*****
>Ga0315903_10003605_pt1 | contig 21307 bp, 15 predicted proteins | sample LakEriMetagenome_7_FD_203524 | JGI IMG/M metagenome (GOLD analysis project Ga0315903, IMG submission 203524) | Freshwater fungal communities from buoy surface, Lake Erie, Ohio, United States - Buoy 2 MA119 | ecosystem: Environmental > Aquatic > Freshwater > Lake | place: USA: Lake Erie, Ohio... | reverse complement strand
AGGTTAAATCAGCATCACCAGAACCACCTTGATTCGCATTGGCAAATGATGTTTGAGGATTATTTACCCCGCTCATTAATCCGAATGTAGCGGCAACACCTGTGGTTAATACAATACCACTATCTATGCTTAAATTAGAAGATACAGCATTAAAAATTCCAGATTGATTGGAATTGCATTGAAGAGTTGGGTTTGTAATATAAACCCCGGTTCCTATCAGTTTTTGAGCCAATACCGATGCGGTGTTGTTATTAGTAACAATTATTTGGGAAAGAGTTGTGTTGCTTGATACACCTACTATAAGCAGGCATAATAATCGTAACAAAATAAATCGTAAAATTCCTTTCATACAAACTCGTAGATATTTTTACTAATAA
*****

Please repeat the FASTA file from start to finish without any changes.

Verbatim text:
>Ga0315903_10003605_pt1 | contig 21307 bp, 15 predicted proteins | sample LakEriMetagenome_7_FD_203524 | JGI IMG/M metagenome (GOLD analysis project Ga0315903, IMG submission 203524) | Freshwater fungal communities from buoy surface, Lake Erie, Ohio, United States - Buoy 2 MA119 | ecosystem: Environmental > Aquatic > Freshwater > Lake | place: USA: Lake Erie, Ohio... | reverse complement strand
AGGTTAAATCAGCATCACCAGAACCACCTTGATTCGCATTGGCAAATGATGTTTGAGGATTATTTACCCCGCTCATTAATCCGAATGTAGCGGCAACACCTGTGGTTAATACAATACCACTATCTATGCTTAAATTAGAAGATACAGCATTAAAAATTCCAGATTGATTGGAATTGCATTGAAGAGTTGGGTTTGTAATATAAACCCCGGTTCCTATCAGTTTTTGAGCCAATACCGATGCGGTGTTGTTATTAGTAACAATTATTTGGGAAAGAGTTGTGTTGCTTGATACACCTACTATAAGCAGGCATAATAATCGTAACAAAATAAATCGTAAAATTCCTTTCATACAAACTCGTAGATATTTTTACTAATAA